Easy German News – 7 Sources

You’ve been learning German for a while. Now you want to read newspapers and watch news broadcasts. But whenever you try to do that, you can’t understand much of anything.

Don’t give up! There’s German news out there that’s relatively simple and that can help you get started understanding media.

By Usien (Own work) [GFDL (http://www.gnu.org/copyleft/fdl.html) or CC BY-SA 3.0 (http://creativecommons.org/licenses/by-sa/3.0)], via Wikimedia Commons

By Usien (Own work) [GFDL or CC BY-SA 3.0], Image Source

Here are seven sources to ease you into reading and listening to news without becoming overwhelmed. Try them all out. Some may feel too hard for where you’re at right now. Some too easy. Just keep chipping away, and soon you’ll be handling these all with ease.

1. DW Top Thema
Deutsche-Welle is a goldmine of German language learning materials. Whenever someone mentions DW news, it’s usually in reference to their Langsam Gesprochene Nachrichten (slowly spoken news). However, their Top Thema is much easier to understand. It’s news that’s written in simple language and geared toward B1 (intermediate) learners. It also contains an audio file of an announcer reading the text, which is really useful.

2. Logo
This is news for kids, provided as articles, videos, and podcasts. It’s put out by the TV network ZDF and updated at least a couple times a week. To explain complex issues to children, Logo runs explanatory cartoons, which I benefit from as well.

3. Deutsch Perfekt Nachrichten
Blog reader Hitri made me hip to Deutsch Perfekt, a magazine for German learners. (Thanks, Hitri!) It has a news section, with articles labelled as easy, medium, and hard. Tip: Click each category link (Panorama, Kultur, Sport, etc.) for a pretty good sized selection of archived articles.

4. Mary Glasgow Plus – German – News
Mary Glasgow is another magazine for language learners. It’s put out by Scholastic and is available in several languages. Two tips. First, click the News-Archiv link at the bottom to get archived articles from the past couple months. Second, all of the articles have an easy version and a slightly more difficult version. In the body of the article, look for the link that says “Diesen Artikel auf einem anderen Niveau lesen” (Read this article at another level) to select your difficulty.

5. Huffington Post – Deutschland
You’ve probably heard of the Huffington Post. Well, there’s a German version. On huffpost.de, some of the articles from the American version have been translated into Deutsch, but many articles are written specifically for the German crowd. Be careful here, because some of the articles are extremely difficult. But the clickbait-like posts are easy to comprehend, and most of the opinion articles (i.e., rants) are written using plain language but with a twinge of journalistic style.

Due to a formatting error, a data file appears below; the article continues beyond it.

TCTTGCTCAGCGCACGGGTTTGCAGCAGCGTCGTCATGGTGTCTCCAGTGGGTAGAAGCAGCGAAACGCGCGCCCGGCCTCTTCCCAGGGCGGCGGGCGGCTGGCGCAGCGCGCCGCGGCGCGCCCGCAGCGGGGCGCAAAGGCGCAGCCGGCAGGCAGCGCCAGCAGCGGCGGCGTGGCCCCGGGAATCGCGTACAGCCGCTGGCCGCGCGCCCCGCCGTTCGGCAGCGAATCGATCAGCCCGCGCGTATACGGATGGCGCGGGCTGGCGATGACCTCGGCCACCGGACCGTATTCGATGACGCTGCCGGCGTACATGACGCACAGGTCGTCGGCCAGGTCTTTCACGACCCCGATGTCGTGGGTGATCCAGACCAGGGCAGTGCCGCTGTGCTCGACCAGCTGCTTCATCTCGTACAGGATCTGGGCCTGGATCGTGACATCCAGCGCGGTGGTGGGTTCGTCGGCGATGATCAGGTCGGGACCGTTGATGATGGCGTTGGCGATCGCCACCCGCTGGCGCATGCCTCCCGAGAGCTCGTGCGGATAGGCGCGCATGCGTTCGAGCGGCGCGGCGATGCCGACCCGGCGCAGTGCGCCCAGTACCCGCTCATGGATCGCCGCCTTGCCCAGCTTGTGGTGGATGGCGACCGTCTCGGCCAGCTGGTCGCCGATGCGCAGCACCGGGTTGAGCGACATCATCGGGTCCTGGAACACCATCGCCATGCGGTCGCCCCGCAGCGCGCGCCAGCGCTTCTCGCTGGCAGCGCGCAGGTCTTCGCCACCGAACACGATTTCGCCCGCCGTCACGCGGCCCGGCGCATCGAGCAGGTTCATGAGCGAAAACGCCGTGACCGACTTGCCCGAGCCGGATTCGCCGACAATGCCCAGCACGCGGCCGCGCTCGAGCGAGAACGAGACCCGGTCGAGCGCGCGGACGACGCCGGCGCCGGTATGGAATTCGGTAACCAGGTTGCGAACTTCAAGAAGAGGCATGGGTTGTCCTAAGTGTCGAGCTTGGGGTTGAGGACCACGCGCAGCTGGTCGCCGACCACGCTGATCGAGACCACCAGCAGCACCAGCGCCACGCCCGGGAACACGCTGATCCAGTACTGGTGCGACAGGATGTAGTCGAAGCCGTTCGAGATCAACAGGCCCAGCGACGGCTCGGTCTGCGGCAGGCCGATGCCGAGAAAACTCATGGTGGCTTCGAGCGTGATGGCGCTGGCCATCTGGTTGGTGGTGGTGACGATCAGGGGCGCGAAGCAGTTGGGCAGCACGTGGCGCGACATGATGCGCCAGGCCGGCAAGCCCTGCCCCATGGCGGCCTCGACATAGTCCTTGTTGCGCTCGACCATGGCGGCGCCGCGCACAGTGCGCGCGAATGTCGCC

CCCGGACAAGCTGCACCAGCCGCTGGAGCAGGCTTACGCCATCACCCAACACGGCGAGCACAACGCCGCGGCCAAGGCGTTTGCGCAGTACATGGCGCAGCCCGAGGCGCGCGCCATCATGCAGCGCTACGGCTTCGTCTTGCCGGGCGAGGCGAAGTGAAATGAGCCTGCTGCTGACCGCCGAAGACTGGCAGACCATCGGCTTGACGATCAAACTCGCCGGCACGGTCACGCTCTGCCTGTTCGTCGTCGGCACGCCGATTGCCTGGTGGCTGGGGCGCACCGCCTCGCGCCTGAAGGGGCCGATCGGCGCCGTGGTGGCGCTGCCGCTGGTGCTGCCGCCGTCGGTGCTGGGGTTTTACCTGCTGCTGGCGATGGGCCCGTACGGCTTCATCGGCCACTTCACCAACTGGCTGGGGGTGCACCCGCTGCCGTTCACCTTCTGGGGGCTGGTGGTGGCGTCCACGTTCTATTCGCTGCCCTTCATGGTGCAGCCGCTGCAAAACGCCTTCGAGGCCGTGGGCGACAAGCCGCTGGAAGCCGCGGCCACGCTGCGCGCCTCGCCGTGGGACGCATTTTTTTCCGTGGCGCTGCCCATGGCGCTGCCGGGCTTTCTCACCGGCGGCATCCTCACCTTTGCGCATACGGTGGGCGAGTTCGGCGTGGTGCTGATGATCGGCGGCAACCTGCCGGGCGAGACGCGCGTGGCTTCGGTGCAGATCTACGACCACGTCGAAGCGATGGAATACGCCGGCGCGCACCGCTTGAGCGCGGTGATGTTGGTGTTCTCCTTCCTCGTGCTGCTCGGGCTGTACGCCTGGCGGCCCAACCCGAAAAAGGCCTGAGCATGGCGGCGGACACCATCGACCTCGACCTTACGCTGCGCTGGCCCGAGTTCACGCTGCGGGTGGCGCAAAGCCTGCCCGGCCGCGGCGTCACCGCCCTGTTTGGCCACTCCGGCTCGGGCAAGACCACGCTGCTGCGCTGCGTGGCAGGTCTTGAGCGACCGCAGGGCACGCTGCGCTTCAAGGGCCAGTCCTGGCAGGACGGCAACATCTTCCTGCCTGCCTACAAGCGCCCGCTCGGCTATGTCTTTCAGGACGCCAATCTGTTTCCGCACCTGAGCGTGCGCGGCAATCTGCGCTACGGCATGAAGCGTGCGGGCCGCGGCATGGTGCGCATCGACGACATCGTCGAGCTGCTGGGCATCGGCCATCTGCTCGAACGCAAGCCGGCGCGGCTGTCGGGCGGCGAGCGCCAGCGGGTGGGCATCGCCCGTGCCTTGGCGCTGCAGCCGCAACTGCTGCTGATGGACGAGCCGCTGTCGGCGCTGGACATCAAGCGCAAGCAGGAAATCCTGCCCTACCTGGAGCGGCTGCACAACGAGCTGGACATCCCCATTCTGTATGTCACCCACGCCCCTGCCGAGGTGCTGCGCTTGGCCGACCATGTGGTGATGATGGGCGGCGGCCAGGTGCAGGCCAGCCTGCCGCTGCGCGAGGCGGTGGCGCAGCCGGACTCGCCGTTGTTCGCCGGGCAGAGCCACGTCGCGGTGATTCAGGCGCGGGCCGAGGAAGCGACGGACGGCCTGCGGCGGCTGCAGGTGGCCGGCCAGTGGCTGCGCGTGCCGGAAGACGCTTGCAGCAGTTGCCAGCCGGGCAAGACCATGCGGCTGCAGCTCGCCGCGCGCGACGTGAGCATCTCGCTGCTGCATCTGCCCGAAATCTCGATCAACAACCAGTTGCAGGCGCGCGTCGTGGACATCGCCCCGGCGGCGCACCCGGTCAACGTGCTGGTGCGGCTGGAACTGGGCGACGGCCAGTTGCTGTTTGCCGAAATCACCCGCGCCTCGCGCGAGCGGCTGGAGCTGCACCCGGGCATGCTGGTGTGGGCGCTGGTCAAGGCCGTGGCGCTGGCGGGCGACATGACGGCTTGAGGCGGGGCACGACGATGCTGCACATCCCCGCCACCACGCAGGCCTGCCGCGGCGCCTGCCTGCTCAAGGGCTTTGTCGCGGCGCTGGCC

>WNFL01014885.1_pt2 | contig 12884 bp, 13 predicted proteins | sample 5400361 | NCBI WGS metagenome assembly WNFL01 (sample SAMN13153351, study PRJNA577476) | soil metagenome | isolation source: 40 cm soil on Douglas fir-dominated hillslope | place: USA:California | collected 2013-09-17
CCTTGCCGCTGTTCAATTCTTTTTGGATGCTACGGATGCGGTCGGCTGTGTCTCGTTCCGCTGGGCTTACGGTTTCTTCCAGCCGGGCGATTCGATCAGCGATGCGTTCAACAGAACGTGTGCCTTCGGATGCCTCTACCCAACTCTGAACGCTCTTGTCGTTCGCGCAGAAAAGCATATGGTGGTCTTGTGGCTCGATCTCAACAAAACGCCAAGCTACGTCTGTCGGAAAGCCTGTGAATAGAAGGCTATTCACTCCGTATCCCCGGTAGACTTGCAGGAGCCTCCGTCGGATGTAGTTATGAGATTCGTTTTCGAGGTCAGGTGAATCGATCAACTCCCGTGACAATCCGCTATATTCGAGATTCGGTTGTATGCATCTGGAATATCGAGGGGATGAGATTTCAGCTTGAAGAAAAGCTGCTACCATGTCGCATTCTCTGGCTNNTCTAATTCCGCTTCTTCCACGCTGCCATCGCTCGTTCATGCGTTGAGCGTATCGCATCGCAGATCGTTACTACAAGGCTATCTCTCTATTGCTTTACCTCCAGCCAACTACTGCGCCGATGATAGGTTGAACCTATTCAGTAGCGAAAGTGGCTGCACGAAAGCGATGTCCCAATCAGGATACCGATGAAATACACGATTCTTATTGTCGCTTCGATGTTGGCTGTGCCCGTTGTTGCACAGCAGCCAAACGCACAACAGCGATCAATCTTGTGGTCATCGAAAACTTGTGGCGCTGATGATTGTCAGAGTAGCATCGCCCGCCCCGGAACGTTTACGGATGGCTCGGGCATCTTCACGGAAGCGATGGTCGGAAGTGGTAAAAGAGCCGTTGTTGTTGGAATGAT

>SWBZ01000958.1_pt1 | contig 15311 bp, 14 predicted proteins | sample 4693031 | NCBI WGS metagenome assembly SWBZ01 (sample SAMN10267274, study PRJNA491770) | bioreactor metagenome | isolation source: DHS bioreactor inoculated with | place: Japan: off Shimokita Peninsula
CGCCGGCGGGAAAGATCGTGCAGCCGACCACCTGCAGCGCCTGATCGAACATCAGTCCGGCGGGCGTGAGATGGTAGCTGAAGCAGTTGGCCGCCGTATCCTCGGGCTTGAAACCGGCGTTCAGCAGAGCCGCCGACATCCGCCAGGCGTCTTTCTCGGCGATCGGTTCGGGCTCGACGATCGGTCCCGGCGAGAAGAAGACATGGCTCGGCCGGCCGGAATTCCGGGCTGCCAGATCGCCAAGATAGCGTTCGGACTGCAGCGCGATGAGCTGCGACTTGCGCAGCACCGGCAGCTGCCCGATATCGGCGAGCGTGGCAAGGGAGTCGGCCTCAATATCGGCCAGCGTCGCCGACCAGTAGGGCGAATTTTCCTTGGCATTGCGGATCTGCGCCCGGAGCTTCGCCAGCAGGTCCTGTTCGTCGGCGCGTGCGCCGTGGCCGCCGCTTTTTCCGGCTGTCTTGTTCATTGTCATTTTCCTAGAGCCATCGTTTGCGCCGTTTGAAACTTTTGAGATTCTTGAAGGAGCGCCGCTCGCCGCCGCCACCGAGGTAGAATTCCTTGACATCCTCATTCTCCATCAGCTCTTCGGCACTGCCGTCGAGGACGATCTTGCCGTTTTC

6. Nachrichtenleicht
Nachrichtenleicht could be translated as”News Light” or “Easy News,” so it definitely deserves a spot on this list. It’s updated pretty often and the writing is easy to understand. Each article also has an audio component: someone reading the article aloud, slowly. In my opinion, the reading pace is too slow and the audio component is difficult to sit through. The written articles themselves, though, are a fantastic.

7. Sowieso
Sowieso is another kids’ news program. Unlike the other program on this list, Logo, Sowieso doesn’t have any audio components. The articles themselves, though, are great and are updated very regularly. They also cover a wide variety of subjects, ranging from world news to sports reports.

Wrapping Up

I know I left some off. (And some favorite light-reading publications, like Bild, were left off on purpose since I don’t find them particularly easy.) Are there any I missed that you like? Let me know in the comments!

  • Owain Clarke

    I know it’s not reading, and it’s only sometimes news based, but I like the Slow German podcast – I’m not actively learning German these days but it’s at a good level to keep reminding me of what I once knew!

    • http://www.languagesurfer.com/ Ron G.

      Slow German, that’s right–thanks! I also forgot that Annik Reubens has a background in journalism, so you know the articles are well written.